Obesity surgery is 'a quick fix'18th October 2012
A new warning has been issued over obesity surgery by the National Confidential Enquiry into Patient Outcome and Death.
Having looked at more than 300 patients at NHS and private hospitals in England, Wales and Northern Ireland, it has found the surgery is often seen as a quick fix and post-operative care was lacking.
The watchdog organisation also suggested there was not adequate consideration of the risks with many patients not given enough time or information to properly consent to the surgery.
Weight loss surgery such as gastric band operations is rising at the rate of 10% a year, with more than 8,000 carried out annually at present, but there are concerns that the lack of appropriate consideration of the risks was also leading to up to 20% of patients having to be readmitted within six months.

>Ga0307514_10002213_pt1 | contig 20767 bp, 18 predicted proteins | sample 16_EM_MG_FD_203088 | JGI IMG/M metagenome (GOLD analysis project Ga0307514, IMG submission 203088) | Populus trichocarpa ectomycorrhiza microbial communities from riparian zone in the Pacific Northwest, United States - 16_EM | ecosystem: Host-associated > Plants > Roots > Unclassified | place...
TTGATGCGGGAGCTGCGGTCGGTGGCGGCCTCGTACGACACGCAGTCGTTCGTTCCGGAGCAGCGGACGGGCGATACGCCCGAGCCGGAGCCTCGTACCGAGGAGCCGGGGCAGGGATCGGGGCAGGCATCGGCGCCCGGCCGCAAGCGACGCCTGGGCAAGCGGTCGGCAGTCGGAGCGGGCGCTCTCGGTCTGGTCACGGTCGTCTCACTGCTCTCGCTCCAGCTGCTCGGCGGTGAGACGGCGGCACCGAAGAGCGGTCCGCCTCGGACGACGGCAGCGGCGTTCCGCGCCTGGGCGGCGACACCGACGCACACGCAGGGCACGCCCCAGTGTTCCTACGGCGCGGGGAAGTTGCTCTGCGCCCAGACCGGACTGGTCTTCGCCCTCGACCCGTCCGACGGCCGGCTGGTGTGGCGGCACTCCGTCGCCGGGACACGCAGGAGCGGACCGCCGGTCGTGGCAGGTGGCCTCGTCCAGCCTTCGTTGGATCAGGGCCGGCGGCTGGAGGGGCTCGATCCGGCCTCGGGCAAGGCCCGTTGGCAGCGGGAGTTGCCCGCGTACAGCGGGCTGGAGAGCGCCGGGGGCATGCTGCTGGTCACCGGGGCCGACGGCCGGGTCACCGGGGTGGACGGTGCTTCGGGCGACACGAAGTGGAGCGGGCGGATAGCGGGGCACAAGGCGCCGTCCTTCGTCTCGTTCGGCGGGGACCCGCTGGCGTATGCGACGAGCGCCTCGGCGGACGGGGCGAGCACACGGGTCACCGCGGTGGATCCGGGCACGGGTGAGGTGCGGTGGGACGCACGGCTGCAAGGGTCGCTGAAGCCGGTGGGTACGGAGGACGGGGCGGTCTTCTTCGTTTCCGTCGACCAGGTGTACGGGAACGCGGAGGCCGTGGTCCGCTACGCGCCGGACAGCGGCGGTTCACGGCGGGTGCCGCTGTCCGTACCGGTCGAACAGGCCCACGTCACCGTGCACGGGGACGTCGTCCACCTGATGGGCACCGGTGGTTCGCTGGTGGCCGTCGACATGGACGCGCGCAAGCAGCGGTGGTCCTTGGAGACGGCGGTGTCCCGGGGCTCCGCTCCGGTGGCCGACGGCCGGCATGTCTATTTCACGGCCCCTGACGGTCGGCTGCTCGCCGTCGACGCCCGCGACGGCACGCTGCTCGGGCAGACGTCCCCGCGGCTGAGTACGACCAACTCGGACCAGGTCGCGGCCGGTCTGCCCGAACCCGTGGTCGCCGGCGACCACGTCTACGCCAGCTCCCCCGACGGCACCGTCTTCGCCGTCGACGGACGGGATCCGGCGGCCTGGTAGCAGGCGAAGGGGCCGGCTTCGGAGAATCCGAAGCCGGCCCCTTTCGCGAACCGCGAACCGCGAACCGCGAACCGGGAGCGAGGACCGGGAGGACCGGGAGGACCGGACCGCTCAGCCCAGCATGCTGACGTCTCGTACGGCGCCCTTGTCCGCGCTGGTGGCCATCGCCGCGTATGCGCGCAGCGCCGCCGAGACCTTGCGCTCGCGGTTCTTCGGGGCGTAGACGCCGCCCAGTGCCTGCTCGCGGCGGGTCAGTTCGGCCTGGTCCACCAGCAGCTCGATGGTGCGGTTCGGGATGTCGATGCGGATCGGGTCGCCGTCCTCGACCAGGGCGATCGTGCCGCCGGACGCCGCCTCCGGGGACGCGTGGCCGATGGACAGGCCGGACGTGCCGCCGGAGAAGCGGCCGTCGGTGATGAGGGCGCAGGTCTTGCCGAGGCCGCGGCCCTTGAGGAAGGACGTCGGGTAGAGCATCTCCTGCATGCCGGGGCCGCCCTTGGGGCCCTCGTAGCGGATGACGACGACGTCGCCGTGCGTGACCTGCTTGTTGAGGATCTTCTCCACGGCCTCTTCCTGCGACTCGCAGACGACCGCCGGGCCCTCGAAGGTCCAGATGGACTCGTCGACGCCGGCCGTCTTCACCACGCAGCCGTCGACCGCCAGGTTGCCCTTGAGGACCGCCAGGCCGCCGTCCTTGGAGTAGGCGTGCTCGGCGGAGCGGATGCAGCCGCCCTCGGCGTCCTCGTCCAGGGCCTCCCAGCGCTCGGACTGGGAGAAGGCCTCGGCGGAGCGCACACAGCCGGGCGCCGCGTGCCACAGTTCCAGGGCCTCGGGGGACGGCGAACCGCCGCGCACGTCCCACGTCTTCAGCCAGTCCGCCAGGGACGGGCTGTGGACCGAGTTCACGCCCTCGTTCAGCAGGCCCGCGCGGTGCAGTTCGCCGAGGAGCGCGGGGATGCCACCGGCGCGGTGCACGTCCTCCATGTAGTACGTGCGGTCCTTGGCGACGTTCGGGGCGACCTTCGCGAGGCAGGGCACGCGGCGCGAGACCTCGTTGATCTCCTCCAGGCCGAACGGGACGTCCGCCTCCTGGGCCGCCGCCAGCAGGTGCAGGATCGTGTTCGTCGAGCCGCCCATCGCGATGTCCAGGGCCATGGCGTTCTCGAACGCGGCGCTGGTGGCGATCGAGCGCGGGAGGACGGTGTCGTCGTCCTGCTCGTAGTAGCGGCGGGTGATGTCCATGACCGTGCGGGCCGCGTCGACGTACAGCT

Report co-author Ian Martin said bariatric surgery should not be undertaken without providing full information and support to patients.
He added: “Consent often happens on the day the patient is admitted for surgery. This means there is no time for patients to reflect on their choices and have the opportunity to ask further questions about the risks and benefits of surgery before committing themselves to an operation.”
However, the Royal College of Surgeons said work was in hand to ensure standards were being maintained with new clinical guidelines issued this year to cover many of the concerns raised.
RCS President Professor Norman Williams said bariatric surgery was an "incredibly successful and cost-effective treatment".
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